From gut bacteria to the Blue Whale, biodiversity is our strongest ally for a sustainable future
20 May 2016 by Midori Paxton
Two recent Facebook posts grabbed my attention, one of which is the cartoon with the rhino. Both posts reminded me of the stark fact that the terrestrial earth surface is dominated by us – humans. And our livestock.
We have this debate on how we can save tigers, snow leopards, lions and elephants. And when these “inconvenient creatures” get in our way we call it “human wildlife conflict.”
This strikes me as rather selfish. We are a biological species in a biological world. Only one species out of the estimated 8-10 million species, not including microorganisms which are the foundation of the biosphere. It’s the little things that run the Earth system for us. Losing highly visible mammals would only mean we are losing an awful lot of the others.
As a species we have achieved many things – good and bad. Music, art, poetry, wine, many methods of warfare, cars, the internet, and a variety of extraordinary civilizations. But the reality is that all these achievements have happened within our home – a living planet. And many achievements are results of our interactions as a species with the rest of the biological creatures that cohabit our planet. Yet, we seem to have become rather arrogant and dominate the world - at least on the surface, and in our ability to throw natural orders off-kilter.
Biodiversity, the variety of life on earth from the microorganisms that live in our digestive tracts to the blue whale and their genetic diversity – is our strongest ally for our wellbeing and a sustainable future. The Sustainable Development Goals (SDGs) which the world unanimously adopted last year recognises this need for complexity. UNDP as the development agency of the United Nations recognises this too. We have over 320 ecosystems and biodiversity management projects in over 130 countries with $1.5 billion financed by the Global Environment Facility (GEF) and other environmental funds, in addition to $3.5 billion co-financing contributions from governments and other partners.
Our recent investigations elucidate clear linkages between the biodiversity programme and each one of the 17 SDGs.
Let’s think about it. The majority of modern medicines originate from nature, including treatments for leukaemia, malaria, our life saving antibiotics, and pain-killing aspirin and morphine.
Nearly a third of the world’s largest cities depend upon protected forests for their drinking water. New York, to take one prominent city as an example, is no exception. Singapore would be waterless without the Malaysian forests. We all rely upon the Plant Kingdom for our fresh air. We would be in trouble without that.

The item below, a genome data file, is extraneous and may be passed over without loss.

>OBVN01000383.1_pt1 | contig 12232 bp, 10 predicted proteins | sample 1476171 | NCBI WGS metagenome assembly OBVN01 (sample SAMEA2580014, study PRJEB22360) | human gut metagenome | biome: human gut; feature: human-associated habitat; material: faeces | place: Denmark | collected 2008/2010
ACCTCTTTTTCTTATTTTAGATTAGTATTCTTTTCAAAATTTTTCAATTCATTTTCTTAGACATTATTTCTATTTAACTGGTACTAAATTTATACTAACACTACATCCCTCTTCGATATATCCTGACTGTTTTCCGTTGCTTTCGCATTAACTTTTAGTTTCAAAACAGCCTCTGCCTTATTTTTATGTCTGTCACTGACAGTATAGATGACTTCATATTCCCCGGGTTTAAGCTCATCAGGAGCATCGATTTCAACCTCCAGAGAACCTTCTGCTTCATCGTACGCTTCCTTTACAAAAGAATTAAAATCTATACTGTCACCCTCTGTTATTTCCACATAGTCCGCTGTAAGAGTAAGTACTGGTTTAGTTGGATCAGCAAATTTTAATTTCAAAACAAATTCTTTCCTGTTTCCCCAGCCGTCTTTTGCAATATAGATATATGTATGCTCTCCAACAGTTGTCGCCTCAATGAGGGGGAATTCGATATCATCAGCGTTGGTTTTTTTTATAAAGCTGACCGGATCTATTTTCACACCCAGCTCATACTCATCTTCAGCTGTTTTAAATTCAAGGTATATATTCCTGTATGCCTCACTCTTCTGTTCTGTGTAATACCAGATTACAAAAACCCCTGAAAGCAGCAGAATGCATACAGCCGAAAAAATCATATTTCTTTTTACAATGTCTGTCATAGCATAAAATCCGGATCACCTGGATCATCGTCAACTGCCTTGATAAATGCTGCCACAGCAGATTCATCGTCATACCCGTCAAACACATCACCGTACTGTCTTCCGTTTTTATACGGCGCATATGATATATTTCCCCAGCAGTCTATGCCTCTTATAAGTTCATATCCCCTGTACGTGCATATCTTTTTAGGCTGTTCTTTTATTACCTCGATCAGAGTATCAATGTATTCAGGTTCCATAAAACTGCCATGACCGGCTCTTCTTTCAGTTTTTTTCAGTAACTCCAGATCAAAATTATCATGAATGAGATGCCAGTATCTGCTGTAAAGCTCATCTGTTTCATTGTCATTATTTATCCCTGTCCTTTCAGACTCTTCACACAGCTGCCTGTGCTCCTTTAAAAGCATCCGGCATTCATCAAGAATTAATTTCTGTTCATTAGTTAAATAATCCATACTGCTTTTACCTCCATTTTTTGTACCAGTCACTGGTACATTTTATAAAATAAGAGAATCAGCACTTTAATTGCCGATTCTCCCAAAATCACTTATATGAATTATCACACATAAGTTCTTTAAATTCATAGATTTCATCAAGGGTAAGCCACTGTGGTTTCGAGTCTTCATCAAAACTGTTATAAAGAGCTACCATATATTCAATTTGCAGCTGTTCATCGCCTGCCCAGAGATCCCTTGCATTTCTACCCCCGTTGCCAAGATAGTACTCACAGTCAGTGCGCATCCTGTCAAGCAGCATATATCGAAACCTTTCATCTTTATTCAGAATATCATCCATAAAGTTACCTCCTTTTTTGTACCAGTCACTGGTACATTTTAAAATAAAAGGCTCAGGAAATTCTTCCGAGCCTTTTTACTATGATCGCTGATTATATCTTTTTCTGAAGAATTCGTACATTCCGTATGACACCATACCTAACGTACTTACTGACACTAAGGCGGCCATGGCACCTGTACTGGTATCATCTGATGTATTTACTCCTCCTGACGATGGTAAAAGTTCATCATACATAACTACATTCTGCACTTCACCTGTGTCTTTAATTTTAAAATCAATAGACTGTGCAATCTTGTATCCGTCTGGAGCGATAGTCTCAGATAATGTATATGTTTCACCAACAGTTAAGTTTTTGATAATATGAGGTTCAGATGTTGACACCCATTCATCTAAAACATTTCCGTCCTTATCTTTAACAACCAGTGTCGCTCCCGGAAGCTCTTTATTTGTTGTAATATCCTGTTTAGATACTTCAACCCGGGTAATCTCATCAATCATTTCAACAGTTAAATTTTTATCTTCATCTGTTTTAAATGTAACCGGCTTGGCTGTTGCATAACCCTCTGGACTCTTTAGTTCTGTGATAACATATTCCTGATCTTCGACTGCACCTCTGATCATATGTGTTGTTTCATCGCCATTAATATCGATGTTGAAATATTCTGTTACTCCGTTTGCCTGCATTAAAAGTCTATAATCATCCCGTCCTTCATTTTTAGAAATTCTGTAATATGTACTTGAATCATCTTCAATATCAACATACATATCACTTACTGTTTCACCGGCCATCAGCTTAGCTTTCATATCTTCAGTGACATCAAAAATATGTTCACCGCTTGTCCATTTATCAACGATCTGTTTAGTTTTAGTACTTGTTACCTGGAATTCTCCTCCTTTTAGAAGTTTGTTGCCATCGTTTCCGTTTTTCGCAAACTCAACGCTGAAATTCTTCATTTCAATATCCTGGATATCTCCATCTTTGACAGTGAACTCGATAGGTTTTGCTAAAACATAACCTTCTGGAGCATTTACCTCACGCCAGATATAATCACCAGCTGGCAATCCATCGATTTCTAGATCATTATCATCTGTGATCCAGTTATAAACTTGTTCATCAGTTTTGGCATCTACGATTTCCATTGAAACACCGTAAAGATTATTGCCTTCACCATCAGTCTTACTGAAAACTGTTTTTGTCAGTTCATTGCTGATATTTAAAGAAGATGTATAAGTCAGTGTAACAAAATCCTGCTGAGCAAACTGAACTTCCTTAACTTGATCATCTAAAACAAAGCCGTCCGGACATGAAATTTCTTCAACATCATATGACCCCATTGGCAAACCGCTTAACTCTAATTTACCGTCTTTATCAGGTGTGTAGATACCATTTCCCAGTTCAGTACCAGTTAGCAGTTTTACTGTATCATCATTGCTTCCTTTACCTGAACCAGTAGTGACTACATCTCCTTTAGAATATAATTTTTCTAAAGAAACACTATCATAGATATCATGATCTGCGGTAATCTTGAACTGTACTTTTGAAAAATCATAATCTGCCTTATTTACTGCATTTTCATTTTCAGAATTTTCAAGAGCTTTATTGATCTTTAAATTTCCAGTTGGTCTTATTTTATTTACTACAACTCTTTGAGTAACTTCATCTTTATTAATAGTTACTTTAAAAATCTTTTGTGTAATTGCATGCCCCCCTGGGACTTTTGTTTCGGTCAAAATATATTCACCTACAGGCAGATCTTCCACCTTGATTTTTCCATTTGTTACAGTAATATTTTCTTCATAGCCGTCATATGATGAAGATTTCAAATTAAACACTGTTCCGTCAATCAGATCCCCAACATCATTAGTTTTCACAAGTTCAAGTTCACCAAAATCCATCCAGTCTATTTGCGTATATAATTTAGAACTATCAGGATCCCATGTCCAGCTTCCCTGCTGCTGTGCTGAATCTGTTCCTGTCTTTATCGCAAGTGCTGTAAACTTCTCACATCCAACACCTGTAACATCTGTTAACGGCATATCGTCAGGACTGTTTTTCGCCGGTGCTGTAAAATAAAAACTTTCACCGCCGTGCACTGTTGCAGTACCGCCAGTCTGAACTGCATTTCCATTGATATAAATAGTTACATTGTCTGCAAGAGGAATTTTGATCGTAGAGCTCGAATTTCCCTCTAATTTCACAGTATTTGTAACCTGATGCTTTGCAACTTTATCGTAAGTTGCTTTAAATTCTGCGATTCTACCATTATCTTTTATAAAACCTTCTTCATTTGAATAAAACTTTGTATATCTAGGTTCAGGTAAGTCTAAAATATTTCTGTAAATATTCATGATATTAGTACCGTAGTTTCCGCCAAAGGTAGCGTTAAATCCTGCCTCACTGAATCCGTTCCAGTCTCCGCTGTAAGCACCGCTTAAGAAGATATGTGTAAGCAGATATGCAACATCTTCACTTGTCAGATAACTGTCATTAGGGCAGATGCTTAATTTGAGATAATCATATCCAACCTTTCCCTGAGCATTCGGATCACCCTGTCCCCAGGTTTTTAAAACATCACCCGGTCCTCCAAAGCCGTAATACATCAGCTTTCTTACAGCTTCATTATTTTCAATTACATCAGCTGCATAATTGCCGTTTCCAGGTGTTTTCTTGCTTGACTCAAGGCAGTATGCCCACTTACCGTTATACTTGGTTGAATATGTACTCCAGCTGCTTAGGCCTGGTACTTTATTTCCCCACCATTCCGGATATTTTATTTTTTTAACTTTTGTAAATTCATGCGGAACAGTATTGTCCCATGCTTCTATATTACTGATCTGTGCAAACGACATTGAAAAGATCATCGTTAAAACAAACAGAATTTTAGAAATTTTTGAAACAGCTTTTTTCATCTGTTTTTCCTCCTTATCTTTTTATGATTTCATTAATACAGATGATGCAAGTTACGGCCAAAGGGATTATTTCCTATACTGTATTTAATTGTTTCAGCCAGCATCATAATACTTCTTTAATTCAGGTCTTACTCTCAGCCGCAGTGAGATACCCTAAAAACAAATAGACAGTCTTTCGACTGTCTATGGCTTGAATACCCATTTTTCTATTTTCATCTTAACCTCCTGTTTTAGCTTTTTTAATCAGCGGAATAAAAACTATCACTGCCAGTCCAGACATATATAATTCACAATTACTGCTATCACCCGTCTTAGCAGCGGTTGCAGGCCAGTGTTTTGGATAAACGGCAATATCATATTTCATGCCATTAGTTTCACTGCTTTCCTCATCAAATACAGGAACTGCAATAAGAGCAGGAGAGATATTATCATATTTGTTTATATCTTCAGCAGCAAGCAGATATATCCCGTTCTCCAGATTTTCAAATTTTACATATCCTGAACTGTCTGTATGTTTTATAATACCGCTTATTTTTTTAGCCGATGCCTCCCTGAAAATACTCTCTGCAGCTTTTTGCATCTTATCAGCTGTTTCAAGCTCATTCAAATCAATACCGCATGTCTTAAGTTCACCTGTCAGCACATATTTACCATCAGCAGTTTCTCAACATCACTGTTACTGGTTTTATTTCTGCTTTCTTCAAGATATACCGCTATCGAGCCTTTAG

It’s not all about dollars and cents, but it is also about dollars and cents. A living elephant in Africa is worth $1.6 million in ecotourism opportunities annually providing sizable contributions to GDPs and rural livelihood. The world’s food supply is underpinned by biodiversity, with wild food such as fish supplying a significant portion of the world’s animal protein and with over 75% of food crops (fruits and vegetables) depending on wild pollinators such as bees and butterflies. The pollinator’s annual economic value is estimated at $ 235-577 billion per year.
The living environment of our planet helps us adapt to the climate change impact using natural solutions to protect our coastlines, aquifers and resilience of our agricultural production. This is just a snapshot of how biodiversity supports the world’s efforts to achieve a sustainable future.
Yet, we are squandering our assets. Only around two million species have been scientifically described. The vast majority of them – we don’t even know.
From this largely unexplored treasure chest, we are losing precious species at a dangerously alarming rate – 2,000 per year or more. This makes us hugely vulnerable to the global and local challenges we face that the Agenda 2030 is trying to deal with.
SDGs, with their focus on people and the planet, promise a new era for biodiversity conservation. They provide opportunities for accelerating biodiversity conservation actions towards the 2020 Aichi Biodiversity Targets and beyond, with better articulated and globally recognised linkages between biodiversity and sustainable development.
I maintain faith in humanity. We CAN stop dominating and become guardians. We CAN give the others their space and elbow room to thrive. Because this is the way to keep our own home intact. Because nature is a compulsory insurance for our future. It will be us who will be punished if we don’t insure ourselves.